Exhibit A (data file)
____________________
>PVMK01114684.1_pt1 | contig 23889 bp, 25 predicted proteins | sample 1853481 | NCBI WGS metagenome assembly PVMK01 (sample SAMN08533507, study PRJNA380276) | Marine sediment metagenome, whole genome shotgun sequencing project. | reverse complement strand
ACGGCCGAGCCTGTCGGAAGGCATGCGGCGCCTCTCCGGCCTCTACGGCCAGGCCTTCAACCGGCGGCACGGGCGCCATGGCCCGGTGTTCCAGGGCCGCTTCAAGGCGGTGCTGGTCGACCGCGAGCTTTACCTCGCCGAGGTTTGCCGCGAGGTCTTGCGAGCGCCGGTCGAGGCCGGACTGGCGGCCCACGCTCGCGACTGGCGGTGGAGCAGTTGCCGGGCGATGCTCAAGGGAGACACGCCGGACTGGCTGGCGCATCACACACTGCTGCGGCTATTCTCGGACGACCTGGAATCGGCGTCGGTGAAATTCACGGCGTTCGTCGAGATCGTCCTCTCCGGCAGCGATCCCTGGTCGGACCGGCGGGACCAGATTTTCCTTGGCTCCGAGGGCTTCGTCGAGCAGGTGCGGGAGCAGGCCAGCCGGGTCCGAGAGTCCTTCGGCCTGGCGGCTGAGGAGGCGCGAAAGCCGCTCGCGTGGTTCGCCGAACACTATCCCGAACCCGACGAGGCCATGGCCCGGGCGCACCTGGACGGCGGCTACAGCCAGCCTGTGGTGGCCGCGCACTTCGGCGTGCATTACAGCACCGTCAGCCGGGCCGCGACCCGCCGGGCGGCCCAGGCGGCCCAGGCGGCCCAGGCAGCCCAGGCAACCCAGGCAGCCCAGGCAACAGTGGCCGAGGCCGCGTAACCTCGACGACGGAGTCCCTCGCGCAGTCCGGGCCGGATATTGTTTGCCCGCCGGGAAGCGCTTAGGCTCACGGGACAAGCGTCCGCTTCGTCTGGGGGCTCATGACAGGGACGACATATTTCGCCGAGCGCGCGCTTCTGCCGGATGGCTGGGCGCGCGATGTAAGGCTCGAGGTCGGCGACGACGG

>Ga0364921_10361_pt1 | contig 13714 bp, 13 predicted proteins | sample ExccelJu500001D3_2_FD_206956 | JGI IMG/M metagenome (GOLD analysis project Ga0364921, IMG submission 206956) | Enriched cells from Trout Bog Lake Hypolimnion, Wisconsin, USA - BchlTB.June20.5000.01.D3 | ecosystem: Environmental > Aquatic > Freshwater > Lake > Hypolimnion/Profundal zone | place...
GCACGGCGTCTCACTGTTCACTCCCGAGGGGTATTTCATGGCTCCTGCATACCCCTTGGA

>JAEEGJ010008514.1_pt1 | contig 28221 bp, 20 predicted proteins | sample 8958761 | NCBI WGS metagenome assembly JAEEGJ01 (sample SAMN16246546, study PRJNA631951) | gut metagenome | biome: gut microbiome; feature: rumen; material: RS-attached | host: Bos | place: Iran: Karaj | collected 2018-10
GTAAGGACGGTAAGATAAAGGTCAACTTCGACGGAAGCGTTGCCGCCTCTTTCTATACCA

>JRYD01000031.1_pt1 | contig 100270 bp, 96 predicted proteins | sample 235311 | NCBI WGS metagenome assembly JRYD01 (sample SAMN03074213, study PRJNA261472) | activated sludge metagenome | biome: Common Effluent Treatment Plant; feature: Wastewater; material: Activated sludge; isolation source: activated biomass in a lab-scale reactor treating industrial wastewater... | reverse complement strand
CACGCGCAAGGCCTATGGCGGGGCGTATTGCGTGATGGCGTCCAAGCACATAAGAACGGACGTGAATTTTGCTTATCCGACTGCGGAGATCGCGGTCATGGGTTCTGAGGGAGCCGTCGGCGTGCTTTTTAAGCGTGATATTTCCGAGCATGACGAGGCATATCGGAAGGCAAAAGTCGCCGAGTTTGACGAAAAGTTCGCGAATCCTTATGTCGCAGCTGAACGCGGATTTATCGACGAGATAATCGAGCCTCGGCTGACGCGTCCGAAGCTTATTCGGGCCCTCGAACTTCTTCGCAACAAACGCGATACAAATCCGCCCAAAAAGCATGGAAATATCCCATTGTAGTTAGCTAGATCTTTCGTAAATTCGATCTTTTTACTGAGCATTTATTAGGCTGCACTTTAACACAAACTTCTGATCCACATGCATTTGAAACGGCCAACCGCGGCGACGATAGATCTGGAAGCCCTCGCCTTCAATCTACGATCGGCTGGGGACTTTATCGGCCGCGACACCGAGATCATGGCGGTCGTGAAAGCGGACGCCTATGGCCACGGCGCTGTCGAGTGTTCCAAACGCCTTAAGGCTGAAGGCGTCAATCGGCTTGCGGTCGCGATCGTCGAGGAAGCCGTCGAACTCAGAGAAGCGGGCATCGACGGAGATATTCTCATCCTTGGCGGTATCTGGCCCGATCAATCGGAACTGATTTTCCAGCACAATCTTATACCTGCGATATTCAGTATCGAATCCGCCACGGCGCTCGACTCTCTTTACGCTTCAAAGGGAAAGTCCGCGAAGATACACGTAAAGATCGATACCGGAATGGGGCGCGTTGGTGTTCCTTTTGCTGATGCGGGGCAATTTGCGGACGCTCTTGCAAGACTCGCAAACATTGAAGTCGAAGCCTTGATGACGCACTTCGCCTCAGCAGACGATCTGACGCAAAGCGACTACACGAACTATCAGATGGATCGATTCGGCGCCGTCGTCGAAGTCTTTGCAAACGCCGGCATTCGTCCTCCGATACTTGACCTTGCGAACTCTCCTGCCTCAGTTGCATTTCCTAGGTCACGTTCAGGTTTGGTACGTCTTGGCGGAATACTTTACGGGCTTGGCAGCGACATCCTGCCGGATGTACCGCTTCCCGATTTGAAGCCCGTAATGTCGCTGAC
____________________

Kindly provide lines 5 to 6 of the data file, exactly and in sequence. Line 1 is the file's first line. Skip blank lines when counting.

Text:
>JAEEGJ010008514.1_pt1 | contig 28221 bp, 20 predicted proteins | sample 8958761 | NCBI WGS metagenome assembly JAEEGJ01 (sample SAMN16246546, study PRJNA631951) | gut metagenome | biome: gut microbiome; feature: rumen; material: RS-attached | host: Bos | place: Iran: Karaj | collected 2018-10
GTAAGGACGGTAAGATAAAGGTCAACTTCGACGGAAGCGTTGCCGCCTCTTTCTATACCA